HOHENFELS, Germany -- There are well over 3,000 different species of flora and fauna on the Hohenfels Training Area, but for many people the most exciting creature here is the Greater Horseshoe Bat.Named for its uniquely shaped nose "leaf" -- which bats use to detect objects via reflected sound -- the Greater Horseshoe Bat is protected through a coordinated effort by the U.S. military and German government.While many people may have heard about this beautiful little bundle of fur, only a few may know that the species is extremely endangered in Europe. Therefore, the Greater Horseshoe Bat is the subject of widespread conservation activities by the Government of Bavaria, the Federal Forest Service and the USAG Bavaria Environmental Division. Under the guidance of renowned bat expert and project manager Rudolf Leitl, these three organizations partner to improve areas for the bats to breed, roost and hibernate, as well as find forage.For example, in 1992, a nursery roost was found inside an old building located in the nearby small town of Hohenburg. The building was repaired, with the nursery roost being further optimized in recent years, resulting in a growing bat population. Plus another nursery roost was made available on HTA, in the former village of Lutzmannstein.Furthermore, recent renovations were made in cellars of several buildings in the former villages spread throughout HTA. These cellars are important as they provide uniformly cool places for bats to hibernate and to sleep during extremely hot summer days, and especially in autumn and spring.Since 2012, there is an ongoing EU LIFE+ Project funded by the European Union, the Bavarian Nature Fund and the Hirschwald Nature Park. The U.S. Army and German Federal Forest (Bundesforst) also support this project, which covers 1,164 hectare acres on HTA. There, the habitat has remained relatively unaltered and provides excellent conditions for the bat.This is the first time an active military training area has been included as part of a LIFE+ Project in Germany. As part of the project, fruit trees have been planted as a joint effort to increase the amount of insects, which are the bats' main food source.Also, grazing programs in cooperation with farmers from around Hohenburg were implemented. A breed of red cattle keep the meadows free from bushes and trees, ensuring a plethora of insects can thrive. Moreover, several dung beetle species, a favorite food source of horseshoe bats, are supported as they survive on the cattle's manure.Greater Horseshoe Bat facts:*The colony of Greater Horseshoe Bats at Hohenburg is the only one in Germany.*Horseshoe bats can reach an age of over 30 years.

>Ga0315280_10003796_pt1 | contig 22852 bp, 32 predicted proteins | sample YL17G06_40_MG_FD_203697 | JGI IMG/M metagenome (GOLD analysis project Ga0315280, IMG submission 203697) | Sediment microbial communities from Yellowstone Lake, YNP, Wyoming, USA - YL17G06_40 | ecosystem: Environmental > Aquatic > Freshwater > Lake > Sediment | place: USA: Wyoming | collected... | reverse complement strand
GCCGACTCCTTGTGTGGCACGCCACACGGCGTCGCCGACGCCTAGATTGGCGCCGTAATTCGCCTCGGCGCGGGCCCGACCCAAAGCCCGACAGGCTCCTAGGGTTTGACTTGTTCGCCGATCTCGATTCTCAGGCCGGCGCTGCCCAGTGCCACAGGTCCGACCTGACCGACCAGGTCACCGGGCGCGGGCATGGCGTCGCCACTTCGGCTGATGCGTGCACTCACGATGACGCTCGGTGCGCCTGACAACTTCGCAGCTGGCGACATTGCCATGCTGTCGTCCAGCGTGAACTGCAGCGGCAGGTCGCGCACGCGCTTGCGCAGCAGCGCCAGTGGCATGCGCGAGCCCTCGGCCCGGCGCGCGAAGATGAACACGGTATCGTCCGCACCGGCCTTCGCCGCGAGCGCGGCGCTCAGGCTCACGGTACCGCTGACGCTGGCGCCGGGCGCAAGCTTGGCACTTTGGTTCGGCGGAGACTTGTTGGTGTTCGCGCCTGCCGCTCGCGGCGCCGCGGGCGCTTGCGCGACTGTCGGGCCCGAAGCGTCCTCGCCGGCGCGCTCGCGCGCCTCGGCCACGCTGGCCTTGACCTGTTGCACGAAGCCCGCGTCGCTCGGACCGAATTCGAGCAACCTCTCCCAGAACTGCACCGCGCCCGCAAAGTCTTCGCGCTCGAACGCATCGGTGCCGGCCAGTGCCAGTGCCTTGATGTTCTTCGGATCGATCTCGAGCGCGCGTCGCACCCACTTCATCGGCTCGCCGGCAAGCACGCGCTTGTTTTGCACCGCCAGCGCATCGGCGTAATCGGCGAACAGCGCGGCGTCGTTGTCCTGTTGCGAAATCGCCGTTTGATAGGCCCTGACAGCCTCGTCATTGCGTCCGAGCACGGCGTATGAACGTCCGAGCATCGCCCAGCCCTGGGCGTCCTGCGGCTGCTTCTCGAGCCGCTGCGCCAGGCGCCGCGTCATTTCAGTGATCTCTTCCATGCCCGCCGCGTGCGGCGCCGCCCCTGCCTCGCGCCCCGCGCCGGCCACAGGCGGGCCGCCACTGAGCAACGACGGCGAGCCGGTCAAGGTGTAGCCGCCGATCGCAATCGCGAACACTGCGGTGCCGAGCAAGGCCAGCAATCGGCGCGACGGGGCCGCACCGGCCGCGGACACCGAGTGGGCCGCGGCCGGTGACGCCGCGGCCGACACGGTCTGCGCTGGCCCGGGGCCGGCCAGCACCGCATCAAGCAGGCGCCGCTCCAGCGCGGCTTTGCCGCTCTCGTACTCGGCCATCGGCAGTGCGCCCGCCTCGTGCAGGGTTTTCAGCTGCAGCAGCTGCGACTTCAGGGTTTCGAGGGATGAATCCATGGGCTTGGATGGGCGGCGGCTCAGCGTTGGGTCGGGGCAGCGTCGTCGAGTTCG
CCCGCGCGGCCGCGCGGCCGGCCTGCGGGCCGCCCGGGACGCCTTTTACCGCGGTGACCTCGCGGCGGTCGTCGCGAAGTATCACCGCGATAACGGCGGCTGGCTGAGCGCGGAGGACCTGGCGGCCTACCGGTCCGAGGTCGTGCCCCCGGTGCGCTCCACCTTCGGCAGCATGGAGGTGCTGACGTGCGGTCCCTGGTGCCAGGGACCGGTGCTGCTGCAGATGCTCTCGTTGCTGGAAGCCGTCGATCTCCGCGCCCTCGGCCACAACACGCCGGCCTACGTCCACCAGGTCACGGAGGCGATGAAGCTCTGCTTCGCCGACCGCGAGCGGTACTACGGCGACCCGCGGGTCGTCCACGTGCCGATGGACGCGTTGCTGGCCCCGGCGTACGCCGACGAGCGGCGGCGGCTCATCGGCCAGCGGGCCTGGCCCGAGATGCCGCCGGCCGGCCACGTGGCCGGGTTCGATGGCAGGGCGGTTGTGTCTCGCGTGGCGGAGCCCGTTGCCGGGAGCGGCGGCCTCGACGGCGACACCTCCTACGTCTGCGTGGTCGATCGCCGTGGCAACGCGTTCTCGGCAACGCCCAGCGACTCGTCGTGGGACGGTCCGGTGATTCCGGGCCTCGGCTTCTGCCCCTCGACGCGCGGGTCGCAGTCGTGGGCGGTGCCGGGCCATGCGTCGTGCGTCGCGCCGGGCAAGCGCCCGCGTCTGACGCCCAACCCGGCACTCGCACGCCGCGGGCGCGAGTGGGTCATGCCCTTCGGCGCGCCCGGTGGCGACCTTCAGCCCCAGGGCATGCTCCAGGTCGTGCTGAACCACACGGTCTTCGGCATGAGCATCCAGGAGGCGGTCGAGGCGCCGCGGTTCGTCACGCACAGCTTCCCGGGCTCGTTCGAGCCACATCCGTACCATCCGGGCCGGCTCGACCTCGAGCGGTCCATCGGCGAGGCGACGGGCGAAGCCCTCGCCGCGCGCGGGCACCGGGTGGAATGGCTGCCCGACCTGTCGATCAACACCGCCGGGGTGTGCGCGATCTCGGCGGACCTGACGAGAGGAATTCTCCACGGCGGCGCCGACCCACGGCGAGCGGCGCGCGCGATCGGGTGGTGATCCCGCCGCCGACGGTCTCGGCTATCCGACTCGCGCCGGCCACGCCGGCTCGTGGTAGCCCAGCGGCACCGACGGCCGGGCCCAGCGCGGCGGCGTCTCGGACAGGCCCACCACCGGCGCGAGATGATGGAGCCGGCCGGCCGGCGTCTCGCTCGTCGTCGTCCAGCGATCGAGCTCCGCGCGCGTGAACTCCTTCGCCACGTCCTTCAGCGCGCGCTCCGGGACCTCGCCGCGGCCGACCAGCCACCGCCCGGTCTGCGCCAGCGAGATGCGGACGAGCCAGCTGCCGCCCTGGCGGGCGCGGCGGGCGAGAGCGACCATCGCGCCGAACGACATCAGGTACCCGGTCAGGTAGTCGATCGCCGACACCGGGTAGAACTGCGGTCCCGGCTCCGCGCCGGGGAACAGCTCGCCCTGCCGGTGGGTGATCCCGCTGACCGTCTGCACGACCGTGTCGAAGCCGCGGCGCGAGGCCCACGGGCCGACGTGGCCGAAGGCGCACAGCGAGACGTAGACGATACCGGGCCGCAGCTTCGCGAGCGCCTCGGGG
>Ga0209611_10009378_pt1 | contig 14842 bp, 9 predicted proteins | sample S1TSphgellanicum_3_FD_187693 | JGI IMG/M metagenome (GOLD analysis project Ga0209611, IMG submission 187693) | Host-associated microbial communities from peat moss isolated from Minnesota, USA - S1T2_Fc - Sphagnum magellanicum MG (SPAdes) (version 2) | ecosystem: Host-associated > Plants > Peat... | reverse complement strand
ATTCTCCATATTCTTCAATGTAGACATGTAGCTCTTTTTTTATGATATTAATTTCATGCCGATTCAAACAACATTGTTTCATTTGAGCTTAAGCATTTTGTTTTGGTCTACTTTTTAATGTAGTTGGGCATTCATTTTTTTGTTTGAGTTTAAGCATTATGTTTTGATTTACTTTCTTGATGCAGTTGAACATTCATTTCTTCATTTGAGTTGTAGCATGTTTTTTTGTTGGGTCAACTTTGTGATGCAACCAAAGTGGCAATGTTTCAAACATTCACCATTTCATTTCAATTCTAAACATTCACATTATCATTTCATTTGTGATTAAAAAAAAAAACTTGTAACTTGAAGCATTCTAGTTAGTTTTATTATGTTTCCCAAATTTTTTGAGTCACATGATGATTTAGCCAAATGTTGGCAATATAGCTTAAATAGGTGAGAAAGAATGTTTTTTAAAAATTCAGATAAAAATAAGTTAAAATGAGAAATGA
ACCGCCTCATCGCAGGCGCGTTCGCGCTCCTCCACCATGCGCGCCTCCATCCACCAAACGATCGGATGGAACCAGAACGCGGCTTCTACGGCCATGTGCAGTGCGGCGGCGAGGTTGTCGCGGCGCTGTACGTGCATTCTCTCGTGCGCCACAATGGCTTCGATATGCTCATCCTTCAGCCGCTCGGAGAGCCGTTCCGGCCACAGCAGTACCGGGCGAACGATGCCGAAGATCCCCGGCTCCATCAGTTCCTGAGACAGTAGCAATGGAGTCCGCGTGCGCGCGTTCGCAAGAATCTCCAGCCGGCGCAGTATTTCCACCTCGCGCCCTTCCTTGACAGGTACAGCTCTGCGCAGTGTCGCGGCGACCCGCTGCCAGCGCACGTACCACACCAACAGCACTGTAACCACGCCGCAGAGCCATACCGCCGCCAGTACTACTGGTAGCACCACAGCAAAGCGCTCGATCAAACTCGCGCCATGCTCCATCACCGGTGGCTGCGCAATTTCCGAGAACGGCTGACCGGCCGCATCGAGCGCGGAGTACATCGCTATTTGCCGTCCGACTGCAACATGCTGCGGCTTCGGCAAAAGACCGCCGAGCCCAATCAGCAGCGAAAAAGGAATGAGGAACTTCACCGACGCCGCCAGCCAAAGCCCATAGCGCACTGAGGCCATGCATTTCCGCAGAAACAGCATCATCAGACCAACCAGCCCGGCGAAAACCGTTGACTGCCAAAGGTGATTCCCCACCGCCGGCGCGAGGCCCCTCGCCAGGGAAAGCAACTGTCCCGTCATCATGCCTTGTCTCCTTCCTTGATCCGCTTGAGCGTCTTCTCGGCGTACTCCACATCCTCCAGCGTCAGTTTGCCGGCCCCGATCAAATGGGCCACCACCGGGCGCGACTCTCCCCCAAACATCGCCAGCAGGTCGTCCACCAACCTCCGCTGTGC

*They have their first baby (called a pup') when they are 5-6 years old. They give birth to only one pup annually and can skip a year. They take good care of their offspring and show them what is needed to survive.*Bats hibernate in caves. During hibernation, a bat's body temperature lowers and their metabolic rate slows, meaning they use less energy and can survive on the fat they have stored up for the winter.*Some bat roosting caves are located on HTA. These caves are extremely important to the livelihood of the bats; they provide a safe, quiet place to rest and the temperature remains constant.*About 90 percent of the Grafenwoehr and Hohenfels Training Areas have been identified as a Natura 2000 nature sanctuary under the European Birds and the Fauna-Flora-Habitats Directives. A "military reservation" provision in nature-protection law applies for military training areas so that the nomination may not impair current and future military use.